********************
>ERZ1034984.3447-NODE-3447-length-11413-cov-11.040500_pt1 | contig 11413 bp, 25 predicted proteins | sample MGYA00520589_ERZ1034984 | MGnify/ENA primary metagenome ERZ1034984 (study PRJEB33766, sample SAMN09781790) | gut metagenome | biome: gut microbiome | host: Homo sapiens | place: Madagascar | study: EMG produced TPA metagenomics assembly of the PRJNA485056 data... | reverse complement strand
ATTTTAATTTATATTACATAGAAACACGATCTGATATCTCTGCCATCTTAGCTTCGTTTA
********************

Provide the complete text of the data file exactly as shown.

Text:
>ERZ1034984.3447-NODE-3447-length-11413-cov-11.040500_pt1 | contig 11413 bp, 25 predicted proteins | sample MGYA00520589_ERZ1034984 | MGnify/ENA primary metagenome ERZ1034984 (study PRJEB33766, sample SAMN09781790) | gut metagenome | biome: gut microbiome | host: Homo sapiens | place: Madagascar | study: EMG produced TPA metagenomics assembly of the PRJNA485056 data... | reverse complement strand
ATTTTAATTTATATTACATAGAAACACGATCTGATATCTCTGCCATCTTAGCTTCGTTTA